'Consumer Reports' Alters Testing Policies

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In January, Consumer Reports announced it was withdrawing the results of a test on the safety of infant car seats because of questions about the reliability of its data. The magazine says it will change the way it tests new products.

ROBERT SIEGEL, host:

Earlier this year, Consumer Reports published an article warning that many of the infant car seats sold in this country had failed a safety test. And it called on the government to recall some of the seats. But within days, the magazine was forced to retract that story because of problems with its data. But today, the company published a report on the incident.

NPR's Jim Zarroli reports that it said a miscommunication with one of its outside testing labs had caused the error.

JIM ZARROLI: The retraction of the article was a big embarrassment for Consumer Reports, which prides itself on rigorous testing of all kinds of consumer products. It asked two outside experts to review the numbers and explain what had happened. The findings will be published in the magazine's May issue. Jim Guest is the president of Consumers Union, which publishes the magazine. Guest said there was a misunderstanding between the magazine and the outside lab it hired to conduct the tests.

Mr. JIM GUEST (President, Consumers Union): We thought the tests were being run to simulate a crash of the car going 38 miles an hour and slamming into another car. The way it turned out, the test made at a much higher speed.

ZARROLI: That meant the damage to the car seats was much greater that it should have been. Nicole Nason, administrator of the National Highway Traffic Safety Administration, said the error was incredibly serious.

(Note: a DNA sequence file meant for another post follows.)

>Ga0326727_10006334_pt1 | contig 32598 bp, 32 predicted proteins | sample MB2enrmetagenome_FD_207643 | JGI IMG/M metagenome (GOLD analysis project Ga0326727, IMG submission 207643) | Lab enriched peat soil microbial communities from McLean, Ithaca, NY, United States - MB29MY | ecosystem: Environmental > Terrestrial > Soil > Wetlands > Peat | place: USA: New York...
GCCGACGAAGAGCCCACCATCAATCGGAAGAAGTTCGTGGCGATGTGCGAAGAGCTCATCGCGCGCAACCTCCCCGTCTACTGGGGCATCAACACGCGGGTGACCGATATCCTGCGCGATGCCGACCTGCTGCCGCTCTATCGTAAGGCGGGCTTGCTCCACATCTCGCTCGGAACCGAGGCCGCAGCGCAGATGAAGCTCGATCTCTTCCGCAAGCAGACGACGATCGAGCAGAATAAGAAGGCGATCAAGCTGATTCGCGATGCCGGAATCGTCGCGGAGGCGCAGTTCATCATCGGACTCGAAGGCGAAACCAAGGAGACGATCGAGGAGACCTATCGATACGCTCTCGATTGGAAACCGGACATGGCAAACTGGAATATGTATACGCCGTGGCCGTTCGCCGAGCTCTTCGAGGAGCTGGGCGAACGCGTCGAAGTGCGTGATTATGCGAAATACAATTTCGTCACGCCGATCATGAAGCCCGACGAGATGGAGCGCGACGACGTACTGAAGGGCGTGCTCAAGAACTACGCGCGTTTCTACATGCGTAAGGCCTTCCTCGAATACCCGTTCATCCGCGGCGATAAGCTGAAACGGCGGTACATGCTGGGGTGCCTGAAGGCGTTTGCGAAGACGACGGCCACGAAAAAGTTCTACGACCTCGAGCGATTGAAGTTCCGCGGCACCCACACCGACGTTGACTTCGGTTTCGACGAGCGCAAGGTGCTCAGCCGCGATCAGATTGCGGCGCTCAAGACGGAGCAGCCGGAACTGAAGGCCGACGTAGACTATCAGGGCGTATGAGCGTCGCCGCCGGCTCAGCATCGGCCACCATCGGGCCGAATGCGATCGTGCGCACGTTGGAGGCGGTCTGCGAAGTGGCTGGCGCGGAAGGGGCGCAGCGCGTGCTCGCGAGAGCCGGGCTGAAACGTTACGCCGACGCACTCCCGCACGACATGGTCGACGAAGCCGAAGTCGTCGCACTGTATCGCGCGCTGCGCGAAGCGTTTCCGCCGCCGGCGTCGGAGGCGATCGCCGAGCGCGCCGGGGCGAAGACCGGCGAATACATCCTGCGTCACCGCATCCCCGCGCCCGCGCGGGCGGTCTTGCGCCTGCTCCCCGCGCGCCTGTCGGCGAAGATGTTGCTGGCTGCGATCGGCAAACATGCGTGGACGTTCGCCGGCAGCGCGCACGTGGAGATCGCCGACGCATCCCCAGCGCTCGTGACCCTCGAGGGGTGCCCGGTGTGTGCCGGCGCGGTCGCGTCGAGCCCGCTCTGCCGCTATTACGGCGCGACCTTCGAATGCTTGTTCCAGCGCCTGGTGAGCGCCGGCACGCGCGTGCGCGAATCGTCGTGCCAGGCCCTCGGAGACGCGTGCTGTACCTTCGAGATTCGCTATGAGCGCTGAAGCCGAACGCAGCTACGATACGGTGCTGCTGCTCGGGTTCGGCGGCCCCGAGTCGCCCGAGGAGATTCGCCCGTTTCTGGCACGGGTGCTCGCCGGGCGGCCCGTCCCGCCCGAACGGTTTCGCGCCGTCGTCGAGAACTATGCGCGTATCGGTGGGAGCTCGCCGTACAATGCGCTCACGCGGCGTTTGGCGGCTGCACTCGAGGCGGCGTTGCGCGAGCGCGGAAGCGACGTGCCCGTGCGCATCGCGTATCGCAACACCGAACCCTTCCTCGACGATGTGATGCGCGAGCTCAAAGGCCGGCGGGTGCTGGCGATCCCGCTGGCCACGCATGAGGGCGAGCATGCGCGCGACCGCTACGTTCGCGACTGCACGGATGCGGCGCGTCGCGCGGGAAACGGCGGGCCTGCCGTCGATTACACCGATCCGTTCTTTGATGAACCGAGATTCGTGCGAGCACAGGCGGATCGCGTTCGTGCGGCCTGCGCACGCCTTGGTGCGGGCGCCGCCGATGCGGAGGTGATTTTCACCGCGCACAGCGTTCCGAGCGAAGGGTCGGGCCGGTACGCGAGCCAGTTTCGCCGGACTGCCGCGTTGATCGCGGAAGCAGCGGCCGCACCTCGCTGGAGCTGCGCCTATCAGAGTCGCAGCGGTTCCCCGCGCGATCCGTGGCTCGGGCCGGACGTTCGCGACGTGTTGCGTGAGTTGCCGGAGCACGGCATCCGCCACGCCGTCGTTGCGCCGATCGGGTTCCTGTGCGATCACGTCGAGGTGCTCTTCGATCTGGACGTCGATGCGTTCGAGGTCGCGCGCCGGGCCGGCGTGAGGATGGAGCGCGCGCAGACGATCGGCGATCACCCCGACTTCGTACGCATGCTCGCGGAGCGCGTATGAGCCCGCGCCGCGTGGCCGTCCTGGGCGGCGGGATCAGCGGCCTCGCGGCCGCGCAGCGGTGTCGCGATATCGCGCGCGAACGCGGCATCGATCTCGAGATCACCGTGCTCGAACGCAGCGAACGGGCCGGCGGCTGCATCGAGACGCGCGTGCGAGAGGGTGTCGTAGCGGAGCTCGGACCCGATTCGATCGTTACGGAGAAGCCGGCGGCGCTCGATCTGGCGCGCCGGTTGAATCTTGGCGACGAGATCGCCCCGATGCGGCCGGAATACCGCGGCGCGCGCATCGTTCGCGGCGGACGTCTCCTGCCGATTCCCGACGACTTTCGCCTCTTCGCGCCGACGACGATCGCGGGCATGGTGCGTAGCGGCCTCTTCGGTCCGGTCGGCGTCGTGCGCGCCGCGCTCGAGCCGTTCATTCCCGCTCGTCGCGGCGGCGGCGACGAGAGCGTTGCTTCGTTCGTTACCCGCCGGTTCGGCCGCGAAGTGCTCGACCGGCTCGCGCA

Ms. NICOLE NASON (Administrator, National Highway Traffic Safety Administration): When you double the speed of a test that your claiming to do, then you represent to the public that you're operating on a much slower speed, you're obviously misleading people into thinking that their seats aren't safe, which is exactly what happened in this situation.

ZARROLI: But Nason said the magazine deserves credit for removing the article from its Web site as soon as it was told about the errors. The magazine said it won't publish new data about car seat safety inside impact crashes, because safety experts can agree about how to conduct such tests. Jim Guest said the magazine will consult more often with outside experts including industry and government officials when it designs complicated tests.

Mr. GUEST: We've done it before. We're just going to be a little more careful to do it more often when we get into these difficult situations.

ZARROLI: Guest also said that when it uses outside labs to test products, it will hire independent experts to review their work. Among the car seats that the magazine originally cited as dangerous was one made by Ohio-based Evenflo. Today, the company commended the magazine for withdrawing the article and removing its unsafe rating.

Jim Zarroli, NPR News, New York.

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